We looked at haircolors and discussed the pictures I brought along, then he put it in a ponytail.

"OK, are you ready?" he said, wielding the scissors.

"Yup," I said. Absolutely.

It was no problem--I did not even flinch. It was just time. It's short; it's sassy; it's fabulous; I love it. No more ponytails, no more headaches, no more painful scalp. I am still shedding, but now those hairs are not a foot and a half long. It's easier to take care of, it's almost automatically cute. Now I have to figure out where or if I should donate that ponytail. A lot of the donated hair goes into the trash, or they sell it to make money for the charity. In that case, I could sell it myself and donate the cash to Childrens' Hospitals.

I love it. La la love it.

Senator Paul Wellstone

Wednesday, October 22, 2008

over it

There is nothing glamorous about being a mom. Angelina Jolie and Sarah Palin can suck it.

This baby is no less awesome than he ever was. In fact, with all the smiling, he's extra awesome.

But it's 12:48 p.m., and I am still wearing what I slept in last night, and it's the same thing I have been wearing for... I don't know how long I have been wearing this. I have not bothered with a bra in a couple of days because I have not left the house, and he's on these things most of the time anyway. I ate breakfast at 11:00, and it was leftover tuna mac and cheese that was sitting out on the stove from yesterday. I need to pump to keep my milk supply up, but he does not want to be put down and is not sleeping for long during the day. Or at least, it feels like he is not sleeping for very long. There's a sink full of dishes, a kitty litter pail full of diapers, and I have not had a proper shower since Friday. Everything I do, I do at top speed: eating, bathing, laundry. But it takes me four hours to finish a Guinness. Most of the time I type with one hand, when I can type at all. I have a cute, new haircut I want to show off, but see above reference to "shower, no proper in days."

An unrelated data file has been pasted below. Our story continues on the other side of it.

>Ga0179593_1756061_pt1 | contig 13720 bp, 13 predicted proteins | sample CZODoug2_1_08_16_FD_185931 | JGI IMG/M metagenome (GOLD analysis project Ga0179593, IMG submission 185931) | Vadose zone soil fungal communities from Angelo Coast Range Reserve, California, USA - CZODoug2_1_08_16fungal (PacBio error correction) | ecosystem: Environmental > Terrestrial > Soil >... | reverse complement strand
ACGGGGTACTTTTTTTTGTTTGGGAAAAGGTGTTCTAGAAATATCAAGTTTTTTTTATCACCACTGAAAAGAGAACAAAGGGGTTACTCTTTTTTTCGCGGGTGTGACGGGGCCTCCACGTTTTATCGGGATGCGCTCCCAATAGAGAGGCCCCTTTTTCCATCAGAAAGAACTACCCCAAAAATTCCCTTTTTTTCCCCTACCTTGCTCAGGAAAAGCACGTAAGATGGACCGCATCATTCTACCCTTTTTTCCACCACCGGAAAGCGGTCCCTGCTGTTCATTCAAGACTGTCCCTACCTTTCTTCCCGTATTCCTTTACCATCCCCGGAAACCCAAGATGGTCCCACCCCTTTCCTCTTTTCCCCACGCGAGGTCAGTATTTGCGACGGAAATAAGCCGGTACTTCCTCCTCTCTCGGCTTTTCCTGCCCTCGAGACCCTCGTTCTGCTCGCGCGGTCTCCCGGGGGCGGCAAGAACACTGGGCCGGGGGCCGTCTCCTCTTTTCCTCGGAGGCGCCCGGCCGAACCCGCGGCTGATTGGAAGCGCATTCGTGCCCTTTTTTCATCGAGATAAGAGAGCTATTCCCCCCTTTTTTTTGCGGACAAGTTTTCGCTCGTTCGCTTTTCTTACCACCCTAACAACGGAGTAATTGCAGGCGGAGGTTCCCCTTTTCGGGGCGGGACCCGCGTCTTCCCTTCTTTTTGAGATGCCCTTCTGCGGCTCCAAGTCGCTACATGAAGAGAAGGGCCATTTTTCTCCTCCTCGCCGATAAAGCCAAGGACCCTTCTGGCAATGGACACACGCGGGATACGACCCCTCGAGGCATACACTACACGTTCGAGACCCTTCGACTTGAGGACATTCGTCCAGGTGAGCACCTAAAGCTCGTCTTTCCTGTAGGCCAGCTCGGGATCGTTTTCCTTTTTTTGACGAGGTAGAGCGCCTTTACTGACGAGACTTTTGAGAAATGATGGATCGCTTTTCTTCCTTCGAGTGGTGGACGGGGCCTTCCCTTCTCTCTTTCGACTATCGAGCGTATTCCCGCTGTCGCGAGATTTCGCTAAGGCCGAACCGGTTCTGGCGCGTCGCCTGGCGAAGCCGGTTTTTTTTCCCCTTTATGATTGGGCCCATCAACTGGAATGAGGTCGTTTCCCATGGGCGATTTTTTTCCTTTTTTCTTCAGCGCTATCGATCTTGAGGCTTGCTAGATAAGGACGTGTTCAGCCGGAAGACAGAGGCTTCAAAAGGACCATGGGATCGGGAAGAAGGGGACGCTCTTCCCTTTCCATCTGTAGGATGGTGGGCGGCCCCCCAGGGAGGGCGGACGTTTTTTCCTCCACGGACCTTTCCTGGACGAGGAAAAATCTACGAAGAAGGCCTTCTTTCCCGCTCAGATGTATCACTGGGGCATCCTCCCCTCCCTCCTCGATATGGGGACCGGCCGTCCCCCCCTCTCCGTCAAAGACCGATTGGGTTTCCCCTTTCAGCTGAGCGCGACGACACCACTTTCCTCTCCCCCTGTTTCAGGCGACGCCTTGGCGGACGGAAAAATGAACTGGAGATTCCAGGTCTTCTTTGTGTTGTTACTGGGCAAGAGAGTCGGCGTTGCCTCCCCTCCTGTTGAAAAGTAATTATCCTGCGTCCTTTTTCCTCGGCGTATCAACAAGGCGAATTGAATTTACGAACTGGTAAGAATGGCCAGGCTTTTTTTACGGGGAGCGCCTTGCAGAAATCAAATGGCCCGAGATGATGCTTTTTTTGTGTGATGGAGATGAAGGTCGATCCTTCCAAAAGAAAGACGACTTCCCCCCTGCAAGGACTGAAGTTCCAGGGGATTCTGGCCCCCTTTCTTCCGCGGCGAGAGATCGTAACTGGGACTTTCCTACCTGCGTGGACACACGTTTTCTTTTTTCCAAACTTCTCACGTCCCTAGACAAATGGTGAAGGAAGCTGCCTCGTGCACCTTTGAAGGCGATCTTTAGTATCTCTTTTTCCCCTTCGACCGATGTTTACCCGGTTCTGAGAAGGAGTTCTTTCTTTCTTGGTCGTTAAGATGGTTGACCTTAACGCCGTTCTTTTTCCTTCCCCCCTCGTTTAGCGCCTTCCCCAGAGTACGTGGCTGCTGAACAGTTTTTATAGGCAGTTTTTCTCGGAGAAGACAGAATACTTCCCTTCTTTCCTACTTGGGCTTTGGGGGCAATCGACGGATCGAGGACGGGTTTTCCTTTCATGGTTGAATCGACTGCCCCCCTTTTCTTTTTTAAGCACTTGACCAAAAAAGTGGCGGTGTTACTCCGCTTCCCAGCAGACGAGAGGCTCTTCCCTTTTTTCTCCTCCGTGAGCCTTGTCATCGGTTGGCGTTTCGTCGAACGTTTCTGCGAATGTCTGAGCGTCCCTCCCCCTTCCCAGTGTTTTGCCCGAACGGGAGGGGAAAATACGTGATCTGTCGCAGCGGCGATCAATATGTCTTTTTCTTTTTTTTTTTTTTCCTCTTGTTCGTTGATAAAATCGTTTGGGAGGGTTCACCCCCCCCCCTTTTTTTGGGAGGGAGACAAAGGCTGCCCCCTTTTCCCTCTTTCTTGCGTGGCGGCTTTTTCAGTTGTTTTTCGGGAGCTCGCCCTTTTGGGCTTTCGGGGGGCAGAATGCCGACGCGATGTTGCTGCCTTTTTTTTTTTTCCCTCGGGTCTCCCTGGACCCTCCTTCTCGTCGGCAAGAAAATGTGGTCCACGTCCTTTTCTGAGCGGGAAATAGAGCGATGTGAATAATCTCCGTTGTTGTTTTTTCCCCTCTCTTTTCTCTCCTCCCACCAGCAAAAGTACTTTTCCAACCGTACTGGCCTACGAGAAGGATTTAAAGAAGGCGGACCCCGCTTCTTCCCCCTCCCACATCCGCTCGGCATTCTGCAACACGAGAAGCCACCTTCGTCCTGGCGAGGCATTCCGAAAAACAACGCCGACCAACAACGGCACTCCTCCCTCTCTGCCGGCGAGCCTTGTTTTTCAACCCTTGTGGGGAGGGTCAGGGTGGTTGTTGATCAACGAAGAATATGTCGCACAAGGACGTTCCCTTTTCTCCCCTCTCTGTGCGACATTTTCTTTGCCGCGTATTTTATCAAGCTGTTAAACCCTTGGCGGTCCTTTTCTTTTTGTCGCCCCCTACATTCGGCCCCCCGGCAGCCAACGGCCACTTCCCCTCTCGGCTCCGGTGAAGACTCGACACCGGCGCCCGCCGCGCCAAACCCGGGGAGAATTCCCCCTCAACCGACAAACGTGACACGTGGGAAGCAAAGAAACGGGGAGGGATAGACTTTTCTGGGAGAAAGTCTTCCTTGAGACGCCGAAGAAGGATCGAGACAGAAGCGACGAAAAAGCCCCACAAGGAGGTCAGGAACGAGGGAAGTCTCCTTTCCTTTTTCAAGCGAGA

Motherhood is not glamorous, but if you wanted it, and you chose it, there is a strange beauty in the chaos and from a distance, I can see the humor. But the livingroom? From a distance, I can almost see the floor.

Tuesday, October 21, 2008

100 days

Pete thinks a lot about what Finn will be like one day. He imagines taking him camping, playing baseball, teaching him the fiddle. He wonders what he will enjoy doing and pictures him when he is older.

Not me. It's day to day. I'm in the middle of it, and I am focused on what is happening in each moment. I am the center of his immediate needs, after all.

Plus, the 78 days he spent in the hospital, the circumstances of his birth, the uncertainty we experienced, and the bald-faced evidence of the fact that some things are just out of our control taught me to try to live in the now.